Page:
I also explained why a Swiss-style spending cap could have saved Greece and Italy from fiscal crisis. Here’s that part of the discussion.
For those not familiar with spending caps, this six-minute video tells you everything you need to know.
Simply stated, this policy requires politicians to abide by fiscal policy’s Golden Rule, meaning that – on average – government spending grows slower than the private economy.
And that’s a very effective recipe for a lower burden of spending and falling levels of red ink.
One of the points I made in the video is that spending caps would prevented the fiscal mess in Greece and Italy.
To show what I mean, I went to the International Monetary Funds World Economic Outlook database and downloaded the historical budget data for those two nations. I then created charts showing actual spending starting in 1988 compared to how much spending would have grown if there was a requirement that the budget could only increase by 2 percent each year.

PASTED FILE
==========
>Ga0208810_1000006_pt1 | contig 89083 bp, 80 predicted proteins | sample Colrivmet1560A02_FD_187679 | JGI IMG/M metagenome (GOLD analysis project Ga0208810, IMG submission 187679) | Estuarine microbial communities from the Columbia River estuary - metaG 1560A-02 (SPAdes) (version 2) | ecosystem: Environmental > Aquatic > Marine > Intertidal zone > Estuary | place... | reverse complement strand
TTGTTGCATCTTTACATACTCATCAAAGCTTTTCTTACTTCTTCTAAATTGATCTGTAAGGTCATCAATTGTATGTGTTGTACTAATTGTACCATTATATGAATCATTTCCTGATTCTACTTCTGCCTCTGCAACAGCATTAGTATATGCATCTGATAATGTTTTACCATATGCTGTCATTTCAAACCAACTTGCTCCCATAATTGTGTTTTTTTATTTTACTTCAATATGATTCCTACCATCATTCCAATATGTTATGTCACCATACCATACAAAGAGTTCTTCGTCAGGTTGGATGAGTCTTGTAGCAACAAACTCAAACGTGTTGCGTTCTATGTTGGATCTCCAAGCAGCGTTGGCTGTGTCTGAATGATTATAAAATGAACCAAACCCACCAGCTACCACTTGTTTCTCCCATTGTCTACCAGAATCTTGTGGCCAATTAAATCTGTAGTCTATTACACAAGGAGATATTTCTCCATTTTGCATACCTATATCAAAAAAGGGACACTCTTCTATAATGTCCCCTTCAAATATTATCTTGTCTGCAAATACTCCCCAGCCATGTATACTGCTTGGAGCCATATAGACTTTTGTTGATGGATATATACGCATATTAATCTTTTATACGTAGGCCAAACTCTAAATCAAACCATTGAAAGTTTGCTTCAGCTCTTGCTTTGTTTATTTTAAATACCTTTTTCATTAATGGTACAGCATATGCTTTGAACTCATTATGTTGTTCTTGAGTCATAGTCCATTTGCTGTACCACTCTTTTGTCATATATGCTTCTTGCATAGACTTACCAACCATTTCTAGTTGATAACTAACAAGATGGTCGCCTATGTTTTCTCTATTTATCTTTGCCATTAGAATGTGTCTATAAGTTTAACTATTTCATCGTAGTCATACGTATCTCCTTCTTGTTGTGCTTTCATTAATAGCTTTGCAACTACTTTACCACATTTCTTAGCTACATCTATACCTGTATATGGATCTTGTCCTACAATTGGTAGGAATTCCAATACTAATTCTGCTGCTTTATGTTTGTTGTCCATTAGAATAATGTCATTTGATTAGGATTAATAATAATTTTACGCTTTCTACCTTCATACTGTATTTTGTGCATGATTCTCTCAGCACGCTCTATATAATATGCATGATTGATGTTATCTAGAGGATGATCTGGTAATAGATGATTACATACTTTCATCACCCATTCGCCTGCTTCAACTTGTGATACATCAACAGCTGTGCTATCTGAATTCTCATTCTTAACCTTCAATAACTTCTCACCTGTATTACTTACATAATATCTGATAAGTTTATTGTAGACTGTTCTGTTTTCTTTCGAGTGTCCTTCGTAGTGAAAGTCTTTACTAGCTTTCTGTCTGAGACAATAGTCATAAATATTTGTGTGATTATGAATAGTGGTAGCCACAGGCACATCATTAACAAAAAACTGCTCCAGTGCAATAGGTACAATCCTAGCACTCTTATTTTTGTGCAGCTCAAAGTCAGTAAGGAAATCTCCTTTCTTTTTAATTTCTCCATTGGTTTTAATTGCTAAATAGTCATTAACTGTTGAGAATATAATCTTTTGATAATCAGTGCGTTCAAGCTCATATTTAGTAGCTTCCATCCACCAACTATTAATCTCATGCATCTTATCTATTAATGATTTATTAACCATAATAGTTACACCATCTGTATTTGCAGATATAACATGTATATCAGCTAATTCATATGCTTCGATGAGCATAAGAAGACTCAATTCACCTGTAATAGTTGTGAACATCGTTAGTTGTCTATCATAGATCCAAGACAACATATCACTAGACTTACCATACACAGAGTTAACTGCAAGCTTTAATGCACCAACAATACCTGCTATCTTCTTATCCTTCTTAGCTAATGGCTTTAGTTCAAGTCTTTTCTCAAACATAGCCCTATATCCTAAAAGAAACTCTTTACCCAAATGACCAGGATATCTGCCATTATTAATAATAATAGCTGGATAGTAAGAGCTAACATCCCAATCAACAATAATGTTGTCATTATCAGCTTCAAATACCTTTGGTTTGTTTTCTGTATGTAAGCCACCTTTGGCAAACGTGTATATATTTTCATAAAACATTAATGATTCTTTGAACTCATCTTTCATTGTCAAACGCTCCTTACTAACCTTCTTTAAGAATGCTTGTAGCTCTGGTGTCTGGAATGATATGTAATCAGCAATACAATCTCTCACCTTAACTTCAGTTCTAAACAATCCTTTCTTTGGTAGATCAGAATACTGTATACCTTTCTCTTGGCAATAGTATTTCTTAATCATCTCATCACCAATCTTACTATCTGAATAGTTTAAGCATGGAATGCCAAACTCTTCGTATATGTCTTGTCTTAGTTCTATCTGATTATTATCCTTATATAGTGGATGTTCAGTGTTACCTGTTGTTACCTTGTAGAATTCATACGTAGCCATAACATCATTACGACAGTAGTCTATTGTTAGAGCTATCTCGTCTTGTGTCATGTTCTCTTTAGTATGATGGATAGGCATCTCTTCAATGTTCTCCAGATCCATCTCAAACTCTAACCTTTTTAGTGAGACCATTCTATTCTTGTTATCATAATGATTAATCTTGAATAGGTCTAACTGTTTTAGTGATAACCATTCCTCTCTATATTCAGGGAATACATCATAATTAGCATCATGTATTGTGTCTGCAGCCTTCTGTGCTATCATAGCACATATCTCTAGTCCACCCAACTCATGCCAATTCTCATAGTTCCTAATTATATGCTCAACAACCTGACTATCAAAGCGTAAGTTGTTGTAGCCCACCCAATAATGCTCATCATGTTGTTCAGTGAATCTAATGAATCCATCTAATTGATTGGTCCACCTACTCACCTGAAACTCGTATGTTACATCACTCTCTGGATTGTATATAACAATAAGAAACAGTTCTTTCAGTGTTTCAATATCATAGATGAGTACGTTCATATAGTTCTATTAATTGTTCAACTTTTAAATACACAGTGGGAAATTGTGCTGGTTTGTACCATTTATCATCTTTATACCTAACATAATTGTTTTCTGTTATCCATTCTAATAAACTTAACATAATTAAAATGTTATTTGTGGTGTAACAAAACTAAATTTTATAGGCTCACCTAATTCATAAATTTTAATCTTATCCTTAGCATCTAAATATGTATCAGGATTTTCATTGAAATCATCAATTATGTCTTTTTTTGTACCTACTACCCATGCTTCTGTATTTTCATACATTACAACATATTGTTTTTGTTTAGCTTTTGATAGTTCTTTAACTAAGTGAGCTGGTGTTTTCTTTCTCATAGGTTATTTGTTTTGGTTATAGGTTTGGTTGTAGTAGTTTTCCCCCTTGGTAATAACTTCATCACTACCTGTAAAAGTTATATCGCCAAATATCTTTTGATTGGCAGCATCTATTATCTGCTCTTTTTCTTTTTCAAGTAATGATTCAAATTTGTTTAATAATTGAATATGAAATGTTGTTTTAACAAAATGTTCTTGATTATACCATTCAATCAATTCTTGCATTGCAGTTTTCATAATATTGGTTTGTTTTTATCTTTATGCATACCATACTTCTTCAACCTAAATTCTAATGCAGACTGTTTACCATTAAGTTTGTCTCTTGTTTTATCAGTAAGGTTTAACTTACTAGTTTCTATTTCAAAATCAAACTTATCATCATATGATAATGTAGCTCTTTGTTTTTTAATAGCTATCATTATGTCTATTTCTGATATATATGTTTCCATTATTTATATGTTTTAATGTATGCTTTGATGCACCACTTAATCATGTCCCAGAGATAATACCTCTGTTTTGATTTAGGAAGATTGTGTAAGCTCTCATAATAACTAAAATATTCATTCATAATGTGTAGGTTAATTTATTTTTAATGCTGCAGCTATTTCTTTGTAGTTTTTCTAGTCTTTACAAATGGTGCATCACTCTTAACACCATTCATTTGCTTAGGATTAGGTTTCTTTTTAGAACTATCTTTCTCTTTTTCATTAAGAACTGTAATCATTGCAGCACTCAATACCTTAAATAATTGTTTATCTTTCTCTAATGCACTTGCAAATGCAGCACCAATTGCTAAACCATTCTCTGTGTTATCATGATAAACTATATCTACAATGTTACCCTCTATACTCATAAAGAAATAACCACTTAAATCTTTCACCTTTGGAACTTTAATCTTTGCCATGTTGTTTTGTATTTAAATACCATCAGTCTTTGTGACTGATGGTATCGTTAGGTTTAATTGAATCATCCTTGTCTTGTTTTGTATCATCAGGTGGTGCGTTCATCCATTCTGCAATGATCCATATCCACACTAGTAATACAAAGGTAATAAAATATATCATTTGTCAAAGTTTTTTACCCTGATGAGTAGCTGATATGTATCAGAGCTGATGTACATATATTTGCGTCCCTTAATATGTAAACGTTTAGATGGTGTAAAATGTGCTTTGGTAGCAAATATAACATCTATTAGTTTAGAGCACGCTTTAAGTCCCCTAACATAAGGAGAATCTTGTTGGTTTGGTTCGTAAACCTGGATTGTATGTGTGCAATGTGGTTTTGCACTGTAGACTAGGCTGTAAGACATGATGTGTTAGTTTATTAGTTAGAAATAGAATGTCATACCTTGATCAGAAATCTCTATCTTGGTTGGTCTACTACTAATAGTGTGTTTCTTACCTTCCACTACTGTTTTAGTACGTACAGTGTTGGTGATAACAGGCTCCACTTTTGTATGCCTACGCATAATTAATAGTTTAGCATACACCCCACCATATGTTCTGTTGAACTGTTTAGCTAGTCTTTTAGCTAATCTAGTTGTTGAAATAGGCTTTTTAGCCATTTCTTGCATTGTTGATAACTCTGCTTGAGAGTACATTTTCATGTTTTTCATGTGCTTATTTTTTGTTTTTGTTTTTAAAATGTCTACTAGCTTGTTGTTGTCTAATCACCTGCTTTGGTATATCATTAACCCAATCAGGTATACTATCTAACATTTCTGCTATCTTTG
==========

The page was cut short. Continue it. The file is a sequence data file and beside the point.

The obvious takeaway is that there never would have been a fiscal crisis if Greece had a spending cap.
That also would be true even if the spending cap allowed 3-percent budget increases starting in 1998.
And it would be true if the 2-percent spending cap didn’t start until 2000.
There are all sorts of ways of adjusting the numbers. The bottom line is that any reasonable level of spending restraint could have prevented the horrible misery Greece has suffered.
As you can see, the government budget has not increased nearly as fast in Italy as it did in Greece, but the burden of spending nonetheless has become more onerous – particularly when compared to what would have happened if there was a 2-percent spending cap.
And tax reform, while very desirable, is not going to avert that crisis. At least not unless it is combined with very serious spending restraint.
P.P.S. It’s also worth noting that the United States would be in a much stronger position today if we had enacted a spending cap a couple of decades ago.